We work with many schools in Scandinavia and loved this from the Independent… doesn’t it make sense that if children are comfortable in class they will learn better?
We like this article in the Telegraph and agree that exams are often not the best way to find out what a learner knows, exams only test things that are easy to measure – so they miss out the more subtle skills and abilities that are so important in today’s job market – communication, creativity, team work, practical skills, etc. This is why we don’t use exams to measure achievement in Crossfields Institute qualifications.
Kevin Stannard writes for TES that collective education (school, university, non-formal group learning, etc) can be the most effective way in which to challenge and question cultural and societal norms. This is especially true of education that values critical thinking, active engagement, self-expression and exploration. When we develop qualifications at Crossfields Institute we seek to go beyond the purely functional purpose of acquiring knowledge, understanding and skills, and inspire learners who can individually and collectively take a creative, reflective approach to their life and work.
The London Nautical School rejects exam focused schooling and chooses some radical strategies to engage pupils. In English and Science pupils can chose what to study, and which teacher to work with, from a range of proposals put forward by the teachers. It is interesting to note that in a book by John Bazalgette ‘School Life and Work Life’ published in 1978! similar suggestions were being made. The school has also rejected ‘setting’ – where pupils of different perceived ability are taught separately. To find out more about this and the results they are getting see this article from Aljazeera news
Ofsted’s new Chief, Amanda Spielman, who used to be the head of Ofqual has just given her first interview. She talked about being aware of the huge pressure schools feel when Ofsted inspection time arrives. As a charity committed to holistic education, we would like Ofsted to improve in measuring how a school performs in all sorts of ways that are not just about the academic achievement – how is the school developing the social and emotional intelligence of the young person, how are they doing in building confidence and curiosity? Let’s watch this space…
The University of Bristol is to offer places with lower grades to disadvantaged students in local schools. As you will read, teachers will make an assessment as to the competence and potential of the person, regardless of grades achieved. Dare we propose that this carries both risks and advantages: if teachers are not competent to assess the competence and potential of students, we have a major issue – as we know, the education of teachers in this country leaves much to be desired; on the other hand, this proposal from the University promises a move towards accepting the – to us – intuitive notion that grades does not tell us everything we need to know about the competence and potential of a person!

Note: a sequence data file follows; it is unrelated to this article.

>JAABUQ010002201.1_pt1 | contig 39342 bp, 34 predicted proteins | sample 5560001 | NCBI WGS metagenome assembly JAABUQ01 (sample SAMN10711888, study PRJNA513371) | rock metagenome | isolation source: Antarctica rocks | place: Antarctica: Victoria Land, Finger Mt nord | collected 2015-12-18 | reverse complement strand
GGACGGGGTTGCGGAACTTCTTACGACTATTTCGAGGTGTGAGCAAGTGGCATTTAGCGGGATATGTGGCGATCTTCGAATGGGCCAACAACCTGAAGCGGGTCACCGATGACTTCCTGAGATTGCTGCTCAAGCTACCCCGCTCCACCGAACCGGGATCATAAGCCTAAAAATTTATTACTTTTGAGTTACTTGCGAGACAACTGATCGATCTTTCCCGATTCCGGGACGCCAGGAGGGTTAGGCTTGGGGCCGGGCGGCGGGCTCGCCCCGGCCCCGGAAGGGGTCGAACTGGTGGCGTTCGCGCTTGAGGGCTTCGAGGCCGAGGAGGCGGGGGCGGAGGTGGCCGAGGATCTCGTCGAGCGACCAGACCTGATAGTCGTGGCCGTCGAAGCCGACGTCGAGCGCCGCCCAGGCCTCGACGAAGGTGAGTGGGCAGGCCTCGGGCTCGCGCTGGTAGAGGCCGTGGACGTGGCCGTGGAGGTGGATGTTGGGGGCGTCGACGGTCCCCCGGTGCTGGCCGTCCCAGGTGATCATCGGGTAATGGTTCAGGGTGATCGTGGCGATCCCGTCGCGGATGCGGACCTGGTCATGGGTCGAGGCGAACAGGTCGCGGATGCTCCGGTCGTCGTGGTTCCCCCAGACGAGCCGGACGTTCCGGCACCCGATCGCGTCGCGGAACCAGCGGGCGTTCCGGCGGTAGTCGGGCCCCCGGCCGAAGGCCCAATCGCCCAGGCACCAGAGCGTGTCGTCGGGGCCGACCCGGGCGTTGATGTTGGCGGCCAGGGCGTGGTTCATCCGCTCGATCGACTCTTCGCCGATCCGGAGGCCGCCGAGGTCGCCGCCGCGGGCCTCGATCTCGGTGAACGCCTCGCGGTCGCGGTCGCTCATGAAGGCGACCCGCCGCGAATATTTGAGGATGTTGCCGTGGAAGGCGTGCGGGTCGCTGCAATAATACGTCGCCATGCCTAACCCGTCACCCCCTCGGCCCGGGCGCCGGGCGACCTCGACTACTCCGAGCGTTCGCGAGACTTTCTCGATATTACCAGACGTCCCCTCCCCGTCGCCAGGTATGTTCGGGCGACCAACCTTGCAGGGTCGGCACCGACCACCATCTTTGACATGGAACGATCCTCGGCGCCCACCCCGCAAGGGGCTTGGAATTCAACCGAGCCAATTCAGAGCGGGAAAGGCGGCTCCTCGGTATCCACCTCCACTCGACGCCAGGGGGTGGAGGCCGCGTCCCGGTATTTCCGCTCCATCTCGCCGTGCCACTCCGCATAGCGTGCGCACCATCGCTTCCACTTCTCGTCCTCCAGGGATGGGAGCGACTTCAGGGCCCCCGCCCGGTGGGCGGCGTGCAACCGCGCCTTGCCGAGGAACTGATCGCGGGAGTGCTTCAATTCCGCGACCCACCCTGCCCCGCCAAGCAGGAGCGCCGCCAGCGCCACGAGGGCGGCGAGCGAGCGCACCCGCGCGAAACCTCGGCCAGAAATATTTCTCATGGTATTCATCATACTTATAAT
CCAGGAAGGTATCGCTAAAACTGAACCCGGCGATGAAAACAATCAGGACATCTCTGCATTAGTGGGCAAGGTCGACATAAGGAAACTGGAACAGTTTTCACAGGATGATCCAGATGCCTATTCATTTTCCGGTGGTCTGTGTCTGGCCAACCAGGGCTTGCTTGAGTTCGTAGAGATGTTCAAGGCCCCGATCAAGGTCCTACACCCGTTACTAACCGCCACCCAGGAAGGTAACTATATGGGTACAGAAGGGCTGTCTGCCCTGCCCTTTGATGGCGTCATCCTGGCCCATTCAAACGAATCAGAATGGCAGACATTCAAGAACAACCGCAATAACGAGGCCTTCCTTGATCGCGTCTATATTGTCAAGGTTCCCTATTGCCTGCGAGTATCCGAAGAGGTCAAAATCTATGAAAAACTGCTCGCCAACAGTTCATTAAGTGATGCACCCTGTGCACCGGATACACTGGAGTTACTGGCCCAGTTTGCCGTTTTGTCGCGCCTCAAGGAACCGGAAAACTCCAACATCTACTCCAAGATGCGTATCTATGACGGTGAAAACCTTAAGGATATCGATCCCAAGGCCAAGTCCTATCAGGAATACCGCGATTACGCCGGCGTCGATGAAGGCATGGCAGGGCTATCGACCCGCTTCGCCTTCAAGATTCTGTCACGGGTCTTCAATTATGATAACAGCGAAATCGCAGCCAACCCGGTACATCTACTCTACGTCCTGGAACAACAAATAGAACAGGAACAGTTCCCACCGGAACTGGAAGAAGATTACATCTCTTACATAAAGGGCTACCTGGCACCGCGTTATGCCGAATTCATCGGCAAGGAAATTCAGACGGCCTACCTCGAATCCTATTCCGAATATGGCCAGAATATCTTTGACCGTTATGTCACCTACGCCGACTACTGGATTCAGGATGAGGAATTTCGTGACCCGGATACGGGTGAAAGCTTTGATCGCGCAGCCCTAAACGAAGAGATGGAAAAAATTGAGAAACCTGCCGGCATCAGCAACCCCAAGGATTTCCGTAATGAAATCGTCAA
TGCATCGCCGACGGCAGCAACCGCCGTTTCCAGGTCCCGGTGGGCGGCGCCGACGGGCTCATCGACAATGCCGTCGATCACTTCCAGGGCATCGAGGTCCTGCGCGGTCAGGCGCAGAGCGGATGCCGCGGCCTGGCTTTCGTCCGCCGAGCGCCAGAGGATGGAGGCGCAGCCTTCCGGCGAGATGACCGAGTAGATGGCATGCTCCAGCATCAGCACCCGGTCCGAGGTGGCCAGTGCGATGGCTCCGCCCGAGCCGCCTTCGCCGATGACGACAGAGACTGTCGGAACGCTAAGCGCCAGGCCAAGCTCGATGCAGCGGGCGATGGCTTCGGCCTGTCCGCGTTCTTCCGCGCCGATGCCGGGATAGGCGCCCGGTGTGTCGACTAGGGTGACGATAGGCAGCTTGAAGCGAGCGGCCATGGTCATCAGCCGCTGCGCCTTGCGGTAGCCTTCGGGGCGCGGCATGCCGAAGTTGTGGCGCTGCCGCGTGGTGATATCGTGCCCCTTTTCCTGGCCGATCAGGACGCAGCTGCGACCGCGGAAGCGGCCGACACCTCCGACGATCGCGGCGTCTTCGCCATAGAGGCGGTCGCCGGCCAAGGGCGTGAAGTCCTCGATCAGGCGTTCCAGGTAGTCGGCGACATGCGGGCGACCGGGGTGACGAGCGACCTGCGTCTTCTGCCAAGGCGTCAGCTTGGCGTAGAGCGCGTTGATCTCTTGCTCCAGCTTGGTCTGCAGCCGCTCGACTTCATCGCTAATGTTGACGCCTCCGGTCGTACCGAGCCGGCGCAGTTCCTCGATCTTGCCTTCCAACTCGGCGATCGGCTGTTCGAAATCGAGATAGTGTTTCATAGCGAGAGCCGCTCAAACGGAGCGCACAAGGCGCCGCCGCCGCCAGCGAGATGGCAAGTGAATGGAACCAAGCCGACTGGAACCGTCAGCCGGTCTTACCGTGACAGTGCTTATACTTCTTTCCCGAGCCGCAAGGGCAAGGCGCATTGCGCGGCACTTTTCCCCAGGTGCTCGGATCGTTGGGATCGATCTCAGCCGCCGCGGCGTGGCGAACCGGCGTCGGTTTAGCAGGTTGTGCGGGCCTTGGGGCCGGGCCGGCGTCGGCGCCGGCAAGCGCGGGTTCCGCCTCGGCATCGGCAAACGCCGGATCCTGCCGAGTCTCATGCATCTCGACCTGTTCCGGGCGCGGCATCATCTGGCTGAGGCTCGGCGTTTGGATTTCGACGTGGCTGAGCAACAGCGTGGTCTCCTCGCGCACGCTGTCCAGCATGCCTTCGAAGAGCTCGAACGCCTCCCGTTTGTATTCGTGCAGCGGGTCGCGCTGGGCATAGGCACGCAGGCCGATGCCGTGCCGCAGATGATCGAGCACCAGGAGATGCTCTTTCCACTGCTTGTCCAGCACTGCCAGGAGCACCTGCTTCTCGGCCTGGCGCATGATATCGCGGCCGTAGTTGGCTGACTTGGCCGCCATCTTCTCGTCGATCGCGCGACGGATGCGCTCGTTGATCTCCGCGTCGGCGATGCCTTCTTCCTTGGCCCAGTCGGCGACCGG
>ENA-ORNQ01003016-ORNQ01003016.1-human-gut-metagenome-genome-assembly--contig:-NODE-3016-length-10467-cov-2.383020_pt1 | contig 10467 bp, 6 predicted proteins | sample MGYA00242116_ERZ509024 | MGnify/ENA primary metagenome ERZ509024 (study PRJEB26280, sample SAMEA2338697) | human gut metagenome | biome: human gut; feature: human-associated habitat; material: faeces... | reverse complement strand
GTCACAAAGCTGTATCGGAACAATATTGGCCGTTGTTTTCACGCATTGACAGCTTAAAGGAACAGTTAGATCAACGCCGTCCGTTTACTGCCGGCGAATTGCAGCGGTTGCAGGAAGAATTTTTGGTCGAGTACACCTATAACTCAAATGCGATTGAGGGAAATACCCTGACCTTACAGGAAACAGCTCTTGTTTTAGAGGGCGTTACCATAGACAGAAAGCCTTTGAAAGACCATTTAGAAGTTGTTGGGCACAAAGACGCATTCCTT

Have you ever thought about studying abroad for your degree? The Guardian has an excellent article on the best European countries to get your higher education:
“A good day for art and culture” said artist Jeremy Deller, to the news that an Art History A-Level will continue to be available for students in the UK. He went on to say “The study of art history is the study of humanity … a discipline that (is) about looking at things, rather than just rote learning of dates and quotations”. Crossfields Institute is developing an Erasmus+ funded diploma for 14-19 year olds, which seeks to integrate studies across disciplines, and go further and deeper than rote learning.
Research, published recently by academics from UCL’s Institute of Cognitive Neuroscience, has shown that older teenagers and young adults are able to improve their fundamental maths skills and reasoning abilities more rapidly than younger teens. This research resonates with the approach of Steiner Waldorf schools, who identify these strengths in older teenagers and actively plan their curriculum accordingly. The research also highlights the flaws in testing at age 11 for selective schooling, given that these skills can be significantly improved at a later stage.
It has been widely reported that it will no longer be possible to study “A” level Art History, the last awarding organisation has recently dropped it from their portfolio of qualifications. This is sad news, the study of the history of art is the study of the development of ideas and our cultural identity and could have a detrimental effect on thriving creative industries across the UK. What other rich and rewarding subjects are in danger of being lost to the students of today?